Rossini - William Tell Overture

Truly one of the greatest overtures of all time, Rossini’s William Tell, written for perhaps the longest opera of all time, doesn’t fit the typical mold of his overtures. Italian Girl in Algiers, Cenerentola, Barber of Seville, Scala di Seta all start with a slow introduction, are followed by an allegro, and contain the famous Rossini crescendo, a long passage starting very softly and increasing gradually in intensity.

William Tell consists of four well defined and contrasting sections; some of this music is also heard in the opera. The prelude, for 5 cellos and basses, is a lovely depiction of dawn. This use of solo cellos, used later by Wagner in Die Walkurie, Verdi in Otello, and Puccini in Tosca, was perhaps an inspiration to those composers, showing the possibilities of the sonority of such an ensemble. The storm scene brings to mind the earlier depiction by Beethoven in his 6th symphony. The pastoral is a beautiful duet between the flute and the English horn, called a “Ranz des vaches”, or literally a “Call to the Cows.” The famous finale recalls the victory of the Swiss over their Austrian oppressors.

The William Tell Overture presents opportunities for several solo instrumentalists to shine. The cello solo in the opening allows the player the opportunity to demonstrate the expressive and singing nature of the instrument. Supported by four other solo cellists, with somewhat more importance for the second cello soloist, this opening section is a special place in the cello orchestral repertoire. The flute and English horn solos, later merging as a duet, bring out the lyrical qualities in both instruments. The passages in the storm scene for trombone are often used as audition excerpts. The 16th notes passage for the first violins at Letter L is noted for its awkward string crossings.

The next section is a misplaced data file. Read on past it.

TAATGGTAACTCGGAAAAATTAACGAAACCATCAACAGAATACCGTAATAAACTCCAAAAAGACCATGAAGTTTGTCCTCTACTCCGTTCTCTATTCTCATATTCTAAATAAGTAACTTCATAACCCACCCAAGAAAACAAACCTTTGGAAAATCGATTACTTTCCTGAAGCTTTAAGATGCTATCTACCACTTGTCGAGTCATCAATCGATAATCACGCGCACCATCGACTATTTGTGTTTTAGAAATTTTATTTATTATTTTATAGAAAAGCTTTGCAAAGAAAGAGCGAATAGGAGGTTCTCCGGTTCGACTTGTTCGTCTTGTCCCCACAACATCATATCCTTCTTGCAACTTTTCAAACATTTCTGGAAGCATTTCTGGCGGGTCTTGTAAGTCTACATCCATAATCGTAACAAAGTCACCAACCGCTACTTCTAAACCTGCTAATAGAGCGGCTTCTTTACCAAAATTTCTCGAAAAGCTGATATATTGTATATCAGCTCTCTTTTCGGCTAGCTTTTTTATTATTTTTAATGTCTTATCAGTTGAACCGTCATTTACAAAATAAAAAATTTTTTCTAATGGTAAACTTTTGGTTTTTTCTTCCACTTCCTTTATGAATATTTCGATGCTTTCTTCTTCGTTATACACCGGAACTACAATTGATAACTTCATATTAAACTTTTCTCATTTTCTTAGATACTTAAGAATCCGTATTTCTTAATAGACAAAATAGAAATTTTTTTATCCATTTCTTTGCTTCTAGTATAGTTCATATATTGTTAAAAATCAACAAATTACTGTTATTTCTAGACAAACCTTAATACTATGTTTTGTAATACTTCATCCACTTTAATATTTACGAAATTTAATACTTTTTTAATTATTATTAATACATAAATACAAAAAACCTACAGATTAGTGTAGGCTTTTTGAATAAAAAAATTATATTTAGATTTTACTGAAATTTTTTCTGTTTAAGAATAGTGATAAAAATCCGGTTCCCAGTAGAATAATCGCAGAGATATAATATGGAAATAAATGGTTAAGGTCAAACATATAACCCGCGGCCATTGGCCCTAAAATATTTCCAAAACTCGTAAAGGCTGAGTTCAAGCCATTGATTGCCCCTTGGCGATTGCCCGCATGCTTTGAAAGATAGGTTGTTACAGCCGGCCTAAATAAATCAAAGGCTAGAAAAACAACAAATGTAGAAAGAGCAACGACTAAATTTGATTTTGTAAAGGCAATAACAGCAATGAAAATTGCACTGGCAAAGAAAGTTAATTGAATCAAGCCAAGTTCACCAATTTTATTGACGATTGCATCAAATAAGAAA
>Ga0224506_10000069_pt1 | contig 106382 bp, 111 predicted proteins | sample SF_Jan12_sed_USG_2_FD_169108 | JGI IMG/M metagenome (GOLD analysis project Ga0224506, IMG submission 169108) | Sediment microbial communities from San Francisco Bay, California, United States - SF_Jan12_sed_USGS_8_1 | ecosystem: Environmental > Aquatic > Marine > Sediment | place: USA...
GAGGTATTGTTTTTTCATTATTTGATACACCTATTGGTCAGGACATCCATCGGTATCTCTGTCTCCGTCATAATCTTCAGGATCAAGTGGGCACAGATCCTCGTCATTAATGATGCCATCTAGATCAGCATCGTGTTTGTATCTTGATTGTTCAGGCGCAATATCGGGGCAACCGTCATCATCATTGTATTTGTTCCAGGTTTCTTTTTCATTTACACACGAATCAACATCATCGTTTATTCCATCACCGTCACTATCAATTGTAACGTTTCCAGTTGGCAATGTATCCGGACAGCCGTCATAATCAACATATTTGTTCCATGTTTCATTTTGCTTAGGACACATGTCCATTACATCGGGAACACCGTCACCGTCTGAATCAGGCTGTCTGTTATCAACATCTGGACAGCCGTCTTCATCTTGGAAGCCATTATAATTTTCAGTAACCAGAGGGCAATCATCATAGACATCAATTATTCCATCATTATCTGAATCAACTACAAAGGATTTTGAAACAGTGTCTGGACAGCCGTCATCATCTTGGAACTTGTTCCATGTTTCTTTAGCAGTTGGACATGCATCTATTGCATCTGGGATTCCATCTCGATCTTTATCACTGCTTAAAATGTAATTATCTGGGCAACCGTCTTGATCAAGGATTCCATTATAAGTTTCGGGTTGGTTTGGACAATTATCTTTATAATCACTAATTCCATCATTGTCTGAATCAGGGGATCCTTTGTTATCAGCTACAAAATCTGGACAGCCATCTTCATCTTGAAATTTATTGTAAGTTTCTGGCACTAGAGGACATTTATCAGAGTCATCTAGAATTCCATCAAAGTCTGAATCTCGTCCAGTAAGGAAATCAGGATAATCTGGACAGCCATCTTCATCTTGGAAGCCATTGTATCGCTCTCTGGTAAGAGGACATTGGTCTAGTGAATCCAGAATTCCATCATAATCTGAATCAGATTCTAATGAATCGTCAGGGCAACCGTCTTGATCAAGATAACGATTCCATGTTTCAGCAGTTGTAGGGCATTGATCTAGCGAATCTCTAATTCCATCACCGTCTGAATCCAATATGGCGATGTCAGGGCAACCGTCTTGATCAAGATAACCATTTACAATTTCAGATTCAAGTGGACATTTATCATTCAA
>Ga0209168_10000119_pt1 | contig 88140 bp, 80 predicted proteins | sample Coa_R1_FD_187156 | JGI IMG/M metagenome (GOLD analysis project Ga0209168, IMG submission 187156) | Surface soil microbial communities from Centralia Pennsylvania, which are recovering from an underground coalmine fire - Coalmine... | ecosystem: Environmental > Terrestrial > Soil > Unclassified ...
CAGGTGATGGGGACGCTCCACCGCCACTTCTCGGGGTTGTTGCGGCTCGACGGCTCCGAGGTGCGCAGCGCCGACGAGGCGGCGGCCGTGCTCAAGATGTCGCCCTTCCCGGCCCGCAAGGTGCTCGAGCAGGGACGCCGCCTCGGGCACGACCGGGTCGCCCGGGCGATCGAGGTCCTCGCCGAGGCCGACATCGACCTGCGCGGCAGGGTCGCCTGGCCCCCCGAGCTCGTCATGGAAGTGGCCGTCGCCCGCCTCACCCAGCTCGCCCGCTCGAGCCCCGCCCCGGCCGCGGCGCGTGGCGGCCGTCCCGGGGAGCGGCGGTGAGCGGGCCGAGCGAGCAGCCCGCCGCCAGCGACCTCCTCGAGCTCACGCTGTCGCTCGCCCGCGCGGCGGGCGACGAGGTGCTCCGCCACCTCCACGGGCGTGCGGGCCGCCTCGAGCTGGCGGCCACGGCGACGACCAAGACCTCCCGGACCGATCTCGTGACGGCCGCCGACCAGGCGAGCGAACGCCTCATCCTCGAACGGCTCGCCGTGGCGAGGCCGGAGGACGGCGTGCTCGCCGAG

The excerpts used for auditions at times can cause difficulty when the players get to perform these passages in the context. An example which comes immediately to mind is the previously mentioned trombone passage, which is often practiced at a quicker tempo than when performed in the orchestra.

If possible, it would be helpful to work with the 5 cello soloists before the first rehearsal, so that issues can be worked on without the entire orchestra sitting for an extended period of time. If this arrangement is not possible, playing through this portion of the piece, and then working on it later, perhaps at the end of a rehearsal, during which time the rest of the orchestra can be released, is the kind of gesture that is always appreciated.

My experience has been to let the solo player play the 1st and 6th measures by him or herself, conducting only the other solo cellos in the 3rd and 8th measures. The pacing and direction of these measures would have been discussed earlier. The solo cello needs to be sure not to accent the eighth note in the 2 nd and 7th measures, and play those notes with warmth. For the other solo cellos, both the 3rd and 8th measures start up bow, with the phrase naturally leading the next measures.

In measure 11, I use only 2 solo bass players. While the solo cello is surely the “star”, the other solo cellists’ parts are important, and they need to play equally expressively. The indications in measures 12, 13, and 14 are indeed expression marks, and extra warmth in the sound for these notes is desirable.